World to 2050 – New Zealand’s future lies with China
Despite a projected slowdown in Chinese growth after around 2020, the global economic power shift away from the established advanced economies in North America, Western Europe and Japan, will continue over the next 35 years, according to the latest report from PwC economists, The World in 2050: Will the shift in global economic power continue?
PwC Economics Director Chris Money says, “New Zealand’s future truly lies with China and our forecasts reinforce the importance of New Zealand's focus on Pacific Rim trade deals, with China, Indonesia, Mexico and Russia, forecast to be amongst the fastest growing economies to 2050.
“Currently, China is equal with the US in purchasing power parity (US$17 billion each) but by 2050, China's GDP in purchasing power parity (PPP) terms will treble to US$60 billion, which is 25% higher than the US, and more than three times the combinedGDP (in PPP terms) of the EU.
“Trade between the fastest growing countries presents real opportunities for New Zealand as a transit point for goods and services both by air and sea. Links between South America and the fast-growing block of China, Indonesia and India present significant opportunities for us as a trans-shipment destination,” says Mr Money.
India has the potential to sustain its higher growth rate for longer and become a US$10 trillion economy by around 2020 in purchasing power (PPP) terms, or around 2035 at market exchange rates. But this relies on India making sustained progress on infrastructure investment, institutional reforms and boosting education levels across the whole population.
“The importance of New Zealand's free trade discussions with India are underlined by this forecast as the fastest growing of our largest trading partners and set to become the second largest economy in the world by 2050,”concludes Mr Money.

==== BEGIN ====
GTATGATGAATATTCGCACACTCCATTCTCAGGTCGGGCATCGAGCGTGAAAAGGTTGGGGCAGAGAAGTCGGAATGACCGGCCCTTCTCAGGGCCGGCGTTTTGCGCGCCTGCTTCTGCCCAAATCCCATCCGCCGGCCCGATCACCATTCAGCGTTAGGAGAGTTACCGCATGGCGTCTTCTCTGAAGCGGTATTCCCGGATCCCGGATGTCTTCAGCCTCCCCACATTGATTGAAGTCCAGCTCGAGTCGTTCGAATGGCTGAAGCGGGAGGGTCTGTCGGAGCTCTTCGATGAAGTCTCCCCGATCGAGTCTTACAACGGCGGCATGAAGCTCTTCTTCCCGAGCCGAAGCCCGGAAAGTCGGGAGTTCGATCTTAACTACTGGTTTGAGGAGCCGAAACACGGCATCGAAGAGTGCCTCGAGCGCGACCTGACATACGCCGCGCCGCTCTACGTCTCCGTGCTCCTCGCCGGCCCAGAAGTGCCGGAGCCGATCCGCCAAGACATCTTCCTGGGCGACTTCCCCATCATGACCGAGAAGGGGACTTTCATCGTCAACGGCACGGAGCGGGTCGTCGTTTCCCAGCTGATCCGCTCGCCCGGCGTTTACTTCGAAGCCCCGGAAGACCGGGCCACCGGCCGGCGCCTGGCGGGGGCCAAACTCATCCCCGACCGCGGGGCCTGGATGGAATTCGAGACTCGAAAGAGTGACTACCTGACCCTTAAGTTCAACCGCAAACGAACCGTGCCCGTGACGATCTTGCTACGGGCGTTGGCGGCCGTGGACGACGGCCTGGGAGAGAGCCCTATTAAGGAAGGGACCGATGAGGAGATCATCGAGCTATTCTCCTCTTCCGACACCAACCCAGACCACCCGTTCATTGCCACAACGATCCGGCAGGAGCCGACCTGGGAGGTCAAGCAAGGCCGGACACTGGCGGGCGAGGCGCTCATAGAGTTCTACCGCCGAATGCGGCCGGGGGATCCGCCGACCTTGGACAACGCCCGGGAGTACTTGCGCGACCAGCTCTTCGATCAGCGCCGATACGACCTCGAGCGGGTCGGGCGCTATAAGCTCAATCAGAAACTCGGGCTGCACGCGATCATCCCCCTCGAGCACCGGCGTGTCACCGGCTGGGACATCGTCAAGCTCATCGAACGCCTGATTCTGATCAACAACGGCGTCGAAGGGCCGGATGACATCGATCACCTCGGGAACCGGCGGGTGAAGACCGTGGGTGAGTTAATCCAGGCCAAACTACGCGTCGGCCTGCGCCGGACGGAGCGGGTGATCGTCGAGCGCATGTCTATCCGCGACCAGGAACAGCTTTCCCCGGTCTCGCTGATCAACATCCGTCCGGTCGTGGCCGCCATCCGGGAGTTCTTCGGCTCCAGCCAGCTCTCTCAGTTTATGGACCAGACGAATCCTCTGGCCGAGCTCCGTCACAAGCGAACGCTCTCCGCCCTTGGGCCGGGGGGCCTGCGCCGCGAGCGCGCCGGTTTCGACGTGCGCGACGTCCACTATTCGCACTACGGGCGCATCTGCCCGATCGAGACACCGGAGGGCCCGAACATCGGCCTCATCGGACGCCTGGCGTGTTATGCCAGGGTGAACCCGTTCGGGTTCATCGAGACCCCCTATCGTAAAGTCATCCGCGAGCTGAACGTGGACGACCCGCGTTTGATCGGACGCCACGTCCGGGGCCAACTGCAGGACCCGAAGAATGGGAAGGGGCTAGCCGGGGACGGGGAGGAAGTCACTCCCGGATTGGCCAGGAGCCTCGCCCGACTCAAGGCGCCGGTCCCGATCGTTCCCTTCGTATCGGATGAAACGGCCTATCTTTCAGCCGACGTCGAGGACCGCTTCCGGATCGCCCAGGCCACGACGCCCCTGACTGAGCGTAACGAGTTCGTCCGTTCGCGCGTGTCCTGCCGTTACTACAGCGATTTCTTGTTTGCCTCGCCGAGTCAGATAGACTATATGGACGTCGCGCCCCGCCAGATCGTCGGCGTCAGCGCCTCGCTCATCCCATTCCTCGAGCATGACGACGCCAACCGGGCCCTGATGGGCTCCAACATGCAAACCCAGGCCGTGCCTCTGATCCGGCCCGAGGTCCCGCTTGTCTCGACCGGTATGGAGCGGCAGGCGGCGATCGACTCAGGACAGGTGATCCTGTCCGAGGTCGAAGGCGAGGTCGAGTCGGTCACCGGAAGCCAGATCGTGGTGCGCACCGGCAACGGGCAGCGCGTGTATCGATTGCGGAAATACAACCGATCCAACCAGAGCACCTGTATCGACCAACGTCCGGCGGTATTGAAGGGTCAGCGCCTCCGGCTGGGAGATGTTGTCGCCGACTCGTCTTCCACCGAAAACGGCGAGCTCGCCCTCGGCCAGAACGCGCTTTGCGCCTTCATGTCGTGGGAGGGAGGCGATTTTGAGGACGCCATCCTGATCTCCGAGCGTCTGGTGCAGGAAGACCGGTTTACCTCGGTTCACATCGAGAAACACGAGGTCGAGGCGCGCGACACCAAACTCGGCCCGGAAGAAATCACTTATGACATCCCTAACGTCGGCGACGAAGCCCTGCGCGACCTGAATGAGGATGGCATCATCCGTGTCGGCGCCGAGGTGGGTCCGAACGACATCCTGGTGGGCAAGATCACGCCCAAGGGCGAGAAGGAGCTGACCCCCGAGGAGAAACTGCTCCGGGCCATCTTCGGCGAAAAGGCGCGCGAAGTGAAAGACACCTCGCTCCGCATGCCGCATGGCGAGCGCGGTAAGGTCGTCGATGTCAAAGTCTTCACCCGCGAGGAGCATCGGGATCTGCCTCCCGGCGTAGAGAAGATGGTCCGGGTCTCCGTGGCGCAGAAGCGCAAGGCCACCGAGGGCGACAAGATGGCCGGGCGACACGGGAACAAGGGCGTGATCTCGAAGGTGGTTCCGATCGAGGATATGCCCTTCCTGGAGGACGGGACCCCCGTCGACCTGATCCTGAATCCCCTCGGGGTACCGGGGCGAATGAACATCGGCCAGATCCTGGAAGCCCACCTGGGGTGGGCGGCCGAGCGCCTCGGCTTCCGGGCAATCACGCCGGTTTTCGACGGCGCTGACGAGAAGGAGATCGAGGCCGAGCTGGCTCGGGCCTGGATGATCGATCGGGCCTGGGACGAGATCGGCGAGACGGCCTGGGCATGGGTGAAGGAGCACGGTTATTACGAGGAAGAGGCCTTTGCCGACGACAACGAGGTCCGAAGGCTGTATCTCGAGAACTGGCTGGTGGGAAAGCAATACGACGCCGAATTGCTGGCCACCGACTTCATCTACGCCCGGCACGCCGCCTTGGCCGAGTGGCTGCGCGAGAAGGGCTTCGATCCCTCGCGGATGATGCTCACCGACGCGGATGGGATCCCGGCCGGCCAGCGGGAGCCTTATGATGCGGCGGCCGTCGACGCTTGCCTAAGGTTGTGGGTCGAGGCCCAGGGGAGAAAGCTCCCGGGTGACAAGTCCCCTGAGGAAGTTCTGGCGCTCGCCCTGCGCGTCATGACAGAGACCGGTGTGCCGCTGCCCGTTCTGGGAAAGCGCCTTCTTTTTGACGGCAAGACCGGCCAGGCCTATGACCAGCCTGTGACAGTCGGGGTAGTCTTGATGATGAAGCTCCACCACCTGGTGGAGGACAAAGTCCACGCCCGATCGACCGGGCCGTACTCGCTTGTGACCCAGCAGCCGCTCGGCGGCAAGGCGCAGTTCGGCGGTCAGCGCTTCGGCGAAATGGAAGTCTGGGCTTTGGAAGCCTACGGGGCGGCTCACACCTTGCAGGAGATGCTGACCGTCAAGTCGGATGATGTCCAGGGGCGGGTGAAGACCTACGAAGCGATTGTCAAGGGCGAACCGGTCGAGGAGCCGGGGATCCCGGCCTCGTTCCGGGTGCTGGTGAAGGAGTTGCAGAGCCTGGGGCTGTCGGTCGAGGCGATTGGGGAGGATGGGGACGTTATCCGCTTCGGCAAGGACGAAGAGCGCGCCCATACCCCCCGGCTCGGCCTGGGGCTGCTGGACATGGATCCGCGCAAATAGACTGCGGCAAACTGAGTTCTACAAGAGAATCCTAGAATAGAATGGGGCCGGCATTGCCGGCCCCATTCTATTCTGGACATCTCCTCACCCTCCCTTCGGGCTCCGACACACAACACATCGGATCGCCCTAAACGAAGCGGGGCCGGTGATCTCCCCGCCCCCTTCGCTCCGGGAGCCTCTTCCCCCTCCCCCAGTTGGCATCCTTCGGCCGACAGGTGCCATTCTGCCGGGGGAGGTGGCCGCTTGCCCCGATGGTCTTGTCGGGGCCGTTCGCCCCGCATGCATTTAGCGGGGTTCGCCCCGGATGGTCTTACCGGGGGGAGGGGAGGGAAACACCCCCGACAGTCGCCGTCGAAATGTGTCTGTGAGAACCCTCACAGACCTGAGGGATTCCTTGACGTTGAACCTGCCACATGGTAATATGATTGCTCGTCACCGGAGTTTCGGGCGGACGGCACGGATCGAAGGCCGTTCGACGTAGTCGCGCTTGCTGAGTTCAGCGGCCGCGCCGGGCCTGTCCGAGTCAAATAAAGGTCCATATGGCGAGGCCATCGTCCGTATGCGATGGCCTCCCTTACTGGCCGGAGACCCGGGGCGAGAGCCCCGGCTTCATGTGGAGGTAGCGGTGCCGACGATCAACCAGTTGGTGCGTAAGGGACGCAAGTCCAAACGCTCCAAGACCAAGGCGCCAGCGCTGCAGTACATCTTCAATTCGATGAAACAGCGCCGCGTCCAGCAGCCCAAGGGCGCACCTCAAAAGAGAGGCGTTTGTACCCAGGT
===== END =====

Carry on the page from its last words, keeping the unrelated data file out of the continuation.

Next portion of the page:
The report presents long-term projections of potential GDP growth up to 2050 for 32 of the largest economies in the world, covering 84% of total global GDP and indicates that the world economy is projected to grow at an average of just over 3% per annum from 2014-50 – doubling in size by 2037 and nearly tripling by 2050. But there’s likely to be a slowdown in global growth after 2020, as the rate of expansion in China and some other major emerging economies moderates to a more sustainable long-term rate, and as working age population growth slows in many large economies.
There are different ways of comparing the size of economies, but the report projects that China will be the largest economy by 2030 on any measure. However, its growth rate is expected to slow markedly after around 2020 as its population ages, its high investment rate runs into diminishing marginal returns and it needs to rely more on innovation than copying to boost productivity. Eventual reversion to the global average has been common for past high growth economies such as Japan and South Korea and we expect China to follow suit.